Railway electrification

Gordon Brown and transport secretary Andrew Adonis have disclosed that work will start immediately to electrify major parts of the UK rail network.

Prime minister Gordon Brown and transport secretary Andrew Adonis have disclosed that work is to start immediately to electrify major parts of the UK rail network.

A £1.1bn government investment will lead to the electrification of the London to Swansea and Liverpool to Manchester lines. The news will mean that electric main line trains will run in Wales for the first time.

Currently, only 33 per cent of the rail network is electrified, including most of the south east of England, and the main lines from London to Edinburgh and Glasgow, as well as the Merseyrail network around Liverpool and the Glasgow suburban network.

The Liverpool-Manchester electrification will be completed within four years and the London-Swansea electrification within eight years, although stages in between will be completed earlier.

Electrification, combined with other improvements to track and signalling on the line, will mean that minimum journey times between Liverpool and Manchester will be reduced from 44 to 30 minutes and between London and Swansea by 19 minutes.

The Great Western electrification will include the lines to Oxford and Newbury and allow the ageing Intercity 125 fleet to be replaced by electric Super Express intercity trains, and by hybrid diesel/ electric Super Express trains.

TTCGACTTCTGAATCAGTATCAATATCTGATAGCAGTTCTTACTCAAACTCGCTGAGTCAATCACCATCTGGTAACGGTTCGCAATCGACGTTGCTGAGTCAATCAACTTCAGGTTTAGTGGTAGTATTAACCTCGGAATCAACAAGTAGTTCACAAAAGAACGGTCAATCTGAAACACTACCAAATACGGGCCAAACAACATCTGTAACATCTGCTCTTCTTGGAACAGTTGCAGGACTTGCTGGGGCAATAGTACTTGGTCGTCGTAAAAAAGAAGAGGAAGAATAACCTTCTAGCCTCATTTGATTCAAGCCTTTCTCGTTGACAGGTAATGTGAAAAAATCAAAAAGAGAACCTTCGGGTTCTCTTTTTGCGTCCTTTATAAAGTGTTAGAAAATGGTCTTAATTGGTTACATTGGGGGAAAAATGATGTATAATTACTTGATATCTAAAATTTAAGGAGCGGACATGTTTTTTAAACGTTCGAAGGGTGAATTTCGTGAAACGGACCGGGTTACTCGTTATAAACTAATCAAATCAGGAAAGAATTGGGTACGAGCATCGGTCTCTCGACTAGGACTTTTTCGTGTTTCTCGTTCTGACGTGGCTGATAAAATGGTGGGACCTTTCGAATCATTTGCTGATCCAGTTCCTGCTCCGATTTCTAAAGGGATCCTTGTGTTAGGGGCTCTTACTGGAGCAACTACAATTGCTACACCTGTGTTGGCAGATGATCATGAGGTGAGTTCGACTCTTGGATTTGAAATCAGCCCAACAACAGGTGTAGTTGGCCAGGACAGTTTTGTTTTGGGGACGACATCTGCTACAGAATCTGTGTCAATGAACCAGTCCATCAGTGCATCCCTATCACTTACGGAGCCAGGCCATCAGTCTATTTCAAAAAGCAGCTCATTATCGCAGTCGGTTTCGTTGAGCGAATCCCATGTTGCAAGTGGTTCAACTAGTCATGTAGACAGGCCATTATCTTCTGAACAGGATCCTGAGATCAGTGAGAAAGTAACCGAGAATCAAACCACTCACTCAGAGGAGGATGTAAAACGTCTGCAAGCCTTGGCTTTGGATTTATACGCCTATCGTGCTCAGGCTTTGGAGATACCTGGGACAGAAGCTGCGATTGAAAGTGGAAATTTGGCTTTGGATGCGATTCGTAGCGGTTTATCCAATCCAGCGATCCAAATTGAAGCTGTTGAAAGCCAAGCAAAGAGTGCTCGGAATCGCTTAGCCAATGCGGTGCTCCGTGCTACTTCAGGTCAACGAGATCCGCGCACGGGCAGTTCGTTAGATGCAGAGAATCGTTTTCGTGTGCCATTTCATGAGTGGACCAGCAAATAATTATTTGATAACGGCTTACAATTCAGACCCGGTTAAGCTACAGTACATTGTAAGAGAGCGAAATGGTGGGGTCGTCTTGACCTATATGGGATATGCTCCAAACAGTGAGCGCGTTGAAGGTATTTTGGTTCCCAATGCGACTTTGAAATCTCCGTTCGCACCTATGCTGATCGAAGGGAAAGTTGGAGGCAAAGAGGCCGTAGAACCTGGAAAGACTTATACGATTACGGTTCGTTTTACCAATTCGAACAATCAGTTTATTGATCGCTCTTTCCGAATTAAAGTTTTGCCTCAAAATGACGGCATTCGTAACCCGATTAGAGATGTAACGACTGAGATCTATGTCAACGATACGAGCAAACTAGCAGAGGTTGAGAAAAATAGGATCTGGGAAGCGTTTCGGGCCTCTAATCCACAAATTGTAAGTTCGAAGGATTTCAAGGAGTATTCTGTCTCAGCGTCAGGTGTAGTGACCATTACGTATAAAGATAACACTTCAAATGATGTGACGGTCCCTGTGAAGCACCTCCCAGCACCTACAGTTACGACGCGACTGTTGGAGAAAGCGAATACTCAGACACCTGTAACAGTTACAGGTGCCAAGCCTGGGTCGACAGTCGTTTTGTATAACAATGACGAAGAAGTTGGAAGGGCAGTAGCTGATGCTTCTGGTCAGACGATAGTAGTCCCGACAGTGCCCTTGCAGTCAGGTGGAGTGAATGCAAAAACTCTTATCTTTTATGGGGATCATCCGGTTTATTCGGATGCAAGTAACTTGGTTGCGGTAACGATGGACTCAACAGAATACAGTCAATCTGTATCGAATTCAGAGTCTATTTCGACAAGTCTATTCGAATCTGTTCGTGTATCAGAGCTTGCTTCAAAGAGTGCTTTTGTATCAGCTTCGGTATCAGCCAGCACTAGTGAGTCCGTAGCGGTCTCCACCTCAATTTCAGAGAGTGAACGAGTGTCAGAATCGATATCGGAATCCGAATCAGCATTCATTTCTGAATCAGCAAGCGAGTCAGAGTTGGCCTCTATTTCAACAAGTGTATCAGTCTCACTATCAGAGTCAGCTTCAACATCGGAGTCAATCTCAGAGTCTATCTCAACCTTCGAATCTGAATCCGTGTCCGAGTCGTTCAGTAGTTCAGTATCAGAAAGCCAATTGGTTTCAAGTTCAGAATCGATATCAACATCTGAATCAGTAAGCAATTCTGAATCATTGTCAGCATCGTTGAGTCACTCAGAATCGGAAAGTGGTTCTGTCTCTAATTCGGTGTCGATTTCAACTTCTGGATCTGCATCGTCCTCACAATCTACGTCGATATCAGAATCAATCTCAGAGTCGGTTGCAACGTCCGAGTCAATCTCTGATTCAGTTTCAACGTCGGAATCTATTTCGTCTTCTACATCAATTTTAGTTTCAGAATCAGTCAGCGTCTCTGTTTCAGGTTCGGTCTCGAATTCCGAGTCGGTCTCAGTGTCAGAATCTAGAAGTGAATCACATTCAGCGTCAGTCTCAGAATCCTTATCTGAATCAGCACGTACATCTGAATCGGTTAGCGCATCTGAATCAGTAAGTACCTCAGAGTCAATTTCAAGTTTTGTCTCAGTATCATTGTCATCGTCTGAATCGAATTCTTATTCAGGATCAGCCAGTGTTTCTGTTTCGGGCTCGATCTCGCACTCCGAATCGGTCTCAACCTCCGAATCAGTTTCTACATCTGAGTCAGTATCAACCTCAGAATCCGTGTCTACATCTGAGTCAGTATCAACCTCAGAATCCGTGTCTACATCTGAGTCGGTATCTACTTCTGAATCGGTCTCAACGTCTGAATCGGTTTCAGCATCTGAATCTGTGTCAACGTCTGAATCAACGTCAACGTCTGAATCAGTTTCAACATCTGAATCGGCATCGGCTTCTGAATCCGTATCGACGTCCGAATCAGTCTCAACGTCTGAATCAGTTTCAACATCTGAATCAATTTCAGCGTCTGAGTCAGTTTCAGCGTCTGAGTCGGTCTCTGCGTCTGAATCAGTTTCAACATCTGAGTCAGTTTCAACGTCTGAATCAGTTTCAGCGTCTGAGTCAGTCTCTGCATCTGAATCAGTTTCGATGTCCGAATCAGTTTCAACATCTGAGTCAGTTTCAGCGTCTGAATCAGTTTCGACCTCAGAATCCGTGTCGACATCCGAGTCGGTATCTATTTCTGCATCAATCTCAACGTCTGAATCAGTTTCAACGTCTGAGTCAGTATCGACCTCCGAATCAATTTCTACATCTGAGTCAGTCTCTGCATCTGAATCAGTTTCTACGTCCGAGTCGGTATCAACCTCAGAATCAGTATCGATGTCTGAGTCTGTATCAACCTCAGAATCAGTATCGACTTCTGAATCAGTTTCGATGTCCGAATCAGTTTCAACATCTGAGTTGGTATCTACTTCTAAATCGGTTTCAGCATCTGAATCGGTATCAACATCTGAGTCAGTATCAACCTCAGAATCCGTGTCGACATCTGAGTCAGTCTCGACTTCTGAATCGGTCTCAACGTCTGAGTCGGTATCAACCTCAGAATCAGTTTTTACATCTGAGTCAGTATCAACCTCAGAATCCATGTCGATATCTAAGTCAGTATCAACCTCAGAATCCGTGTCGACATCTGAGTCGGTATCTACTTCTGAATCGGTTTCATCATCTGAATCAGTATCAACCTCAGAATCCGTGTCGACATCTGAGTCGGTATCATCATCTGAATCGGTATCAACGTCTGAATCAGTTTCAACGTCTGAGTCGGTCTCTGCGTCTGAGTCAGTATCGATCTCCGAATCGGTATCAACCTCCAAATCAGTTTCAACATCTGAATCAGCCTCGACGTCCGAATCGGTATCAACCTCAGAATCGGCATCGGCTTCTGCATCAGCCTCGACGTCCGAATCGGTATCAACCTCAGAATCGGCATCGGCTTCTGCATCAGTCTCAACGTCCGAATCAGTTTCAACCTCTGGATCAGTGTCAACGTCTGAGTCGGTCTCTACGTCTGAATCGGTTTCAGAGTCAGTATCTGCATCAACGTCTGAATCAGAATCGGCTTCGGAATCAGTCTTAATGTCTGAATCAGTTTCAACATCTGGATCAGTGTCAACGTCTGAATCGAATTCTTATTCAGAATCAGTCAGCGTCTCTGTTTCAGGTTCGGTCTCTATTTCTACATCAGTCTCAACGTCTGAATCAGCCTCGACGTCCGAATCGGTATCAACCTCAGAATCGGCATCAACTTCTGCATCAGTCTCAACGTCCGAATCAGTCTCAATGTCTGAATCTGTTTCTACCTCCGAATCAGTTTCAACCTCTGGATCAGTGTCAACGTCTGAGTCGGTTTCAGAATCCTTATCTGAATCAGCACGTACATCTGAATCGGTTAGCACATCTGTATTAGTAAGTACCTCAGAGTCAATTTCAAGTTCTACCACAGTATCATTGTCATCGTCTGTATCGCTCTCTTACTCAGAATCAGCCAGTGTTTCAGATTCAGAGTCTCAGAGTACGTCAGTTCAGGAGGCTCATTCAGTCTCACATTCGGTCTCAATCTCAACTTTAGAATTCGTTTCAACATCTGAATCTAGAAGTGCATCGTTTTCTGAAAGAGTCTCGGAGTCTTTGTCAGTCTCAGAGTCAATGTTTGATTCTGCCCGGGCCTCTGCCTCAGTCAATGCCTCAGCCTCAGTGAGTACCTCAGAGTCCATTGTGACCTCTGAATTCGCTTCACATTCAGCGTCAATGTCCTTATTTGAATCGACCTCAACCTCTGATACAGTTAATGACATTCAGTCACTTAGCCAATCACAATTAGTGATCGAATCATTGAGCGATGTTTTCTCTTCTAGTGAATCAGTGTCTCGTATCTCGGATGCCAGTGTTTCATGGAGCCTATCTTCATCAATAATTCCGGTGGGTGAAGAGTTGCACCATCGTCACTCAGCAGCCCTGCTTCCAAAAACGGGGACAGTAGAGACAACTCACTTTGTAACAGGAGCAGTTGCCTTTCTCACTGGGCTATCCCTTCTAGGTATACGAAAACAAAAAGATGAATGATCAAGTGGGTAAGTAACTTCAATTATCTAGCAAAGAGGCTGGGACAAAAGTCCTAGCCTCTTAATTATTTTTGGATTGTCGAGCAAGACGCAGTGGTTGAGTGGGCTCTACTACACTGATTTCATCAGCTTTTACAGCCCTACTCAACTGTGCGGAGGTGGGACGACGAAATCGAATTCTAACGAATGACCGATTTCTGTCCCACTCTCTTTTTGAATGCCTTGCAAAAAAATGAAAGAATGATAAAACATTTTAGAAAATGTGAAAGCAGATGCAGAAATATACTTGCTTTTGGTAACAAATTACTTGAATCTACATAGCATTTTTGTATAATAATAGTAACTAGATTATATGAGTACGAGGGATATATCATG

The government also plans to consider further electrification of the network in the coming months, particularly the Midland Main Line (between London, Derby, Nottingham and Sheffield) and routes between Manchester and Preston and Liverpool and Preston.

The government also announced that a new rolling stock deployment plan, taking into account the new electrification, will be published in the autumn.

Network Rail will carry out the electrification work. Chief executive Iain Coucher said: ’Today is a good start, but there is much further to go. Network Rail has been pushing for electrification for a long time. Indeed in 2007 – along with the Association of Train Operating Companies – we urged the Department for Transport to take the issue seriously.’

Today’s announcement has prompted the Association for Consultancy and Engineering (ACE) to query the government on where funding for rail electrification will come from.

Nelson Ogunshakin, ACE chief executive, said: ‘We welcome today’s announcement as a signal of intent to modernise the UK’s railways. However, the government must make it clear how these important works are to be paid for.

‘Network Rail has already set out a detailed and costed plan of works for the next five years, which they believe is already underfunded. While we would obviously welcome further announcements of major investment, we would be wary of raiding other projects in order to pay for it.

‘The government claims that the upgrades will be self-funding, but significant savings will have to be achieved to repay the necessary borrowing. We know that affordable project financing is still difficult to obtain.’